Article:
Wednesday, June 21, 2017 by Frances Bloomfield
Jerusalem artichokes (Helianthus tuberosus) belong to the Compositae family of plants, which counts sunflowers and lettuces as members. Also known as sunroot, sunchoke, and topinambur, the plant looks like a sunflower while the edible tuber resembles a ginger. The edible tubers are used as root vegetables and cultivated as an annual crop in North America, Eastern Europe, and China.
Jerusalem artichokes have roughly the same amount of carbohydrates as potatoes (73 calories per 100 g). Despite the moderate caloric amount, Jerusalem artichokes are packed with a good load of important nutrients. These low-fat, zero-cholesterol perennial vegetables contain:
When combined with healthy lifestyle habits, regular consumption of Jerusalem artichokes can reduce the chances of:
The dietary fibers and vitamin B1 in Jerusalem artichokes make them helpful in nurturing healthy digestive systems. While the dietary fibers normalize bowel movement and add to stool bulk, vitamin B1 promotes hydrochloric acid production in the stomach to encourage more efficient food digestion. Moreover, these fibers encourage good bacteria to live and thrive in the gut to kill bad bacteria, effectively boosting intestinal immunity.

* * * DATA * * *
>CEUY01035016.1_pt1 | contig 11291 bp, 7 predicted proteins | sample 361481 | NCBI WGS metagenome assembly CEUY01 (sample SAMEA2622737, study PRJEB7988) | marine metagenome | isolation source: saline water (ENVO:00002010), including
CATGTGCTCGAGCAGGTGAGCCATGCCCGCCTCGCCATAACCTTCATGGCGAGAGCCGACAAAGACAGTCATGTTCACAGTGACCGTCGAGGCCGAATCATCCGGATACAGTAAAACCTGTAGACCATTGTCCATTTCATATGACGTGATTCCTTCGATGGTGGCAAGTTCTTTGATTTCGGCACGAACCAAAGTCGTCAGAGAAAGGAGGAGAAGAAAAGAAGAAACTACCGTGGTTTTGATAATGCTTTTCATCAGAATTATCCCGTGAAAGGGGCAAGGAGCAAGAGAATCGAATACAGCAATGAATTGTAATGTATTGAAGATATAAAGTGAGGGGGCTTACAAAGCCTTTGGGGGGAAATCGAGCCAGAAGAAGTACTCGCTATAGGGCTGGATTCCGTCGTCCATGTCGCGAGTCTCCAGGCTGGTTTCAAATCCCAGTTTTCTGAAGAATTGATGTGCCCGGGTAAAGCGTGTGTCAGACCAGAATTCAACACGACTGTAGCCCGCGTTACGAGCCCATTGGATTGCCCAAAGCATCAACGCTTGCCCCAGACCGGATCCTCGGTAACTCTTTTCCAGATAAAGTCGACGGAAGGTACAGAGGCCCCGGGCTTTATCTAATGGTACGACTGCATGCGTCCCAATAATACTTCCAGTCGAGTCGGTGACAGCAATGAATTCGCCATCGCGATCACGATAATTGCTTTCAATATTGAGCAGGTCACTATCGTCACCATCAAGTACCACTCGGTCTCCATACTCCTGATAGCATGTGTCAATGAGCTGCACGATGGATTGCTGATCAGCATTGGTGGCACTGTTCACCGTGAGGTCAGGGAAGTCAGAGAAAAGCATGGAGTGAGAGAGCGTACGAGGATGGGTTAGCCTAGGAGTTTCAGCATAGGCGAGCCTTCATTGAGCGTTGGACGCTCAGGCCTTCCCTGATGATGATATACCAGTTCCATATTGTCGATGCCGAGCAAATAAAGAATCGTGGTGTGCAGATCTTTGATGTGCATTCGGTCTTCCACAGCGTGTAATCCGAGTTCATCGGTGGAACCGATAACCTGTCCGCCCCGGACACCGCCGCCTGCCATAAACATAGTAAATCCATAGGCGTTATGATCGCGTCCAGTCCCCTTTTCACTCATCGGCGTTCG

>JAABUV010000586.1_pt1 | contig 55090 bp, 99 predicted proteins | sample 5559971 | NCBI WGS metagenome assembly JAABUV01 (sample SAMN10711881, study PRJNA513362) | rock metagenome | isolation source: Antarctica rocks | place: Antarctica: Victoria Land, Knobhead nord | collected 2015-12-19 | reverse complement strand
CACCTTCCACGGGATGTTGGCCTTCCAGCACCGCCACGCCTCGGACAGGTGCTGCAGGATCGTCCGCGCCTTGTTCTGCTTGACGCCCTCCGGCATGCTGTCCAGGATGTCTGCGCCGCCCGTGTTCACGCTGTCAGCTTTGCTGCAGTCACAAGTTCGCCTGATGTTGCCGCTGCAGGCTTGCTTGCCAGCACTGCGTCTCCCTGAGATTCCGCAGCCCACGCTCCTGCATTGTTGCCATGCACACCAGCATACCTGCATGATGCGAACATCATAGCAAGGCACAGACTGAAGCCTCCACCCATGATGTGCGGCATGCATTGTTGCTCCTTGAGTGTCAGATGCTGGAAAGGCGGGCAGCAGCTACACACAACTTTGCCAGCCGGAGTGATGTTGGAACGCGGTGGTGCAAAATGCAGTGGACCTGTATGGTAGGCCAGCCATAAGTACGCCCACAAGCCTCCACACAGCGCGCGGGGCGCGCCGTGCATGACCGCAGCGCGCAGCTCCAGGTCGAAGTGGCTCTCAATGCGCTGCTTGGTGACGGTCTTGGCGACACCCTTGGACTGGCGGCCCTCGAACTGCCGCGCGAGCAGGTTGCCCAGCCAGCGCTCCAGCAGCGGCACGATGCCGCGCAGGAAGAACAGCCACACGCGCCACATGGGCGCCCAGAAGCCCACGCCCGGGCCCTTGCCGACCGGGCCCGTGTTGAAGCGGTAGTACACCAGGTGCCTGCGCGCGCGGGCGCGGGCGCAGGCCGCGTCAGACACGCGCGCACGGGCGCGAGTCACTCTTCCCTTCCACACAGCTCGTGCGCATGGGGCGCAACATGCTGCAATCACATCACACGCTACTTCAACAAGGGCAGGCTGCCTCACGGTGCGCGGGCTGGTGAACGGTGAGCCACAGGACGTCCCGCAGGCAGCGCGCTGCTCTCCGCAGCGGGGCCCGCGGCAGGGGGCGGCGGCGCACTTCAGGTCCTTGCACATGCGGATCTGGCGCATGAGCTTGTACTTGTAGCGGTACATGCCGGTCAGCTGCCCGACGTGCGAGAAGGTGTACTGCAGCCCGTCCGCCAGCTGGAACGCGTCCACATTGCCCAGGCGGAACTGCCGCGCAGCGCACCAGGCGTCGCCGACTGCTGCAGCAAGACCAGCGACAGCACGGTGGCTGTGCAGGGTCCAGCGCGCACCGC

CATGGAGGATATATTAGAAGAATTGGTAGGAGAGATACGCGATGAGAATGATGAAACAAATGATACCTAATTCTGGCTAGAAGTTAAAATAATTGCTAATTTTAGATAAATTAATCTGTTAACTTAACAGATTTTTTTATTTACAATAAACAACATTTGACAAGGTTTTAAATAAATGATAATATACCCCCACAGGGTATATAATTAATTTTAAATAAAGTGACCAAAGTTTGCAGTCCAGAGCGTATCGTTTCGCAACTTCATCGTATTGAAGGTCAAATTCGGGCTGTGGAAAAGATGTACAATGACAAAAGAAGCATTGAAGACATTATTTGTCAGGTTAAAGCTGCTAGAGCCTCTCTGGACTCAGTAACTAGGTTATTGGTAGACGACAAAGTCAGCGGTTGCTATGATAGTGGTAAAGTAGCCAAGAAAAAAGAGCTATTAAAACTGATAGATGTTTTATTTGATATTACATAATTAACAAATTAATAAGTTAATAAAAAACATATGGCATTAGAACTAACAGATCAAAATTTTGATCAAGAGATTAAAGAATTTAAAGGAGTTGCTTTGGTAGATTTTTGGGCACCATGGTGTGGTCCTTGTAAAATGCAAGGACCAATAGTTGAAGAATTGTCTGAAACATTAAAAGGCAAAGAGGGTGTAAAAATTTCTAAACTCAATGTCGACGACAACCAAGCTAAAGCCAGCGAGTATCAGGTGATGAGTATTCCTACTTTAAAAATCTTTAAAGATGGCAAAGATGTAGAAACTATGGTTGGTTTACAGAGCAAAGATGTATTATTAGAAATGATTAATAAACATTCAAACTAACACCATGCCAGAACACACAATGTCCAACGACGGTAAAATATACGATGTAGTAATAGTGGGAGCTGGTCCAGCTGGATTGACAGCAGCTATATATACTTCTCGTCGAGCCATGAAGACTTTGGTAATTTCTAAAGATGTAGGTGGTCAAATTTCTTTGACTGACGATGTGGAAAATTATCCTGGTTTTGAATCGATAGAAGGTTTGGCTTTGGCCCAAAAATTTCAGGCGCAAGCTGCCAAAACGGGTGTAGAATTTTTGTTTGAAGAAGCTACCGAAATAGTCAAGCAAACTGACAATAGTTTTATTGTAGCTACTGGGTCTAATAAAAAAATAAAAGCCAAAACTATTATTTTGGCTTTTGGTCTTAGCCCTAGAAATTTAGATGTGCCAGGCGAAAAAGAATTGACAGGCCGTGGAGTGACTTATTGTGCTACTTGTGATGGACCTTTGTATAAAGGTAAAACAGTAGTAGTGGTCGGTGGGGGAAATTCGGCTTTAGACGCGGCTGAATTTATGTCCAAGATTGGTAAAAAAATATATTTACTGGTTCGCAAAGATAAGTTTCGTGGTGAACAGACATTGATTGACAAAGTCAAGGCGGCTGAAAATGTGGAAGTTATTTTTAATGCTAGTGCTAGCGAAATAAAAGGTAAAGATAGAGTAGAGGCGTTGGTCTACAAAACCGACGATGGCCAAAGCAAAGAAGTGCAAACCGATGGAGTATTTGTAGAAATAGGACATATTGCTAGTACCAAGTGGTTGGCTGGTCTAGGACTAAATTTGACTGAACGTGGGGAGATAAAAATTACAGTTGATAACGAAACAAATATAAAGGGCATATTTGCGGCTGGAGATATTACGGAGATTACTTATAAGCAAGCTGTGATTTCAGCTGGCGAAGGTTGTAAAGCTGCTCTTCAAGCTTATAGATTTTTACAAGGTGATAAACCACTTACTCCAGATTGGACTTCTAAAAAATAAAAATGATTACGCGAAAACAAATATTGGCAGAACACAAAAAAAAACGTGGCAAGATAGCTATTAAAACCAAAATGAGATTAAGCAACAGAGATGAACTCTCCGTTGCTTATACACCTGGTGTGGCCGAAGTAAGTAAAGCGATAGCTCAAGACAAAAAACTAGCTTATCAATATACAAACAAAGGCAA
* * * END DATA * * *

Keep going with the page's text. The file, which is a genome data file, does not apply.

A 100 g serving of Jerusalem artichoke tubers is loaded with 429 mg or nine percent of the recommended daily value of potassium. This means that Jerusalem artichokes are a heart-healthy food because potassium reduces blood pressure and heart rate. The sodium content in Jerusalem artichokes is quite minimal too, with a 170 g serving offering less than six mg of sodium. Vitamin B1 plays a role in supporting the heart as well: Vitamin B1 is needed to produce the neurotransmitter acetylcholine, which relays messages between nerves and muscles like the heart.
Jerusalem artichokes have the highest amount of iron among common edible tubers and roots: 100 g can deliver 3.4 mg or 42.5 percent of this vital trace element. Without iron, blood wouldn’t be able to flow or clot properly. The tubers of the Jerusalem artichoke can ensure that it does.
Eating Jerusalem artichokes is good for the teeth and bones because of the high amounts of phosphorus in the tubers. Phosphorus works in cooperation with calcium to build strong bones and teeth.
Those who are going to try Jerusalem artichokes for the first time may want to consume small portions. The tubers contain inulin, inert carbohydrates that are indigestible and are passed through bowel movements. Inulin may cause indigestion, so keep this in mind when eating Jerusalem artichokes.
Jerusalem artichokes are beneficial to the following body systems and organs:
The tubers of Jerusalem artichokes are incredibly versatile vegetables that can be eaten raw in salads or cooked in a variety of ways. Searching for recipes that make use of Jerusalem artichokes will usually call for them to be fried, baked, mashed, steamed, or roasted. Jerusalem artichokes make for excellent pickled vegetables, chips, and complements to other tubers like potatoes.
Jerusalem artichokes promote a healthy digestive system.
They are also a heart-friendly food.
Jerusalem artichokes are excellent sources of iron.
Jerusalem artichokes are good for the teeth and bones.
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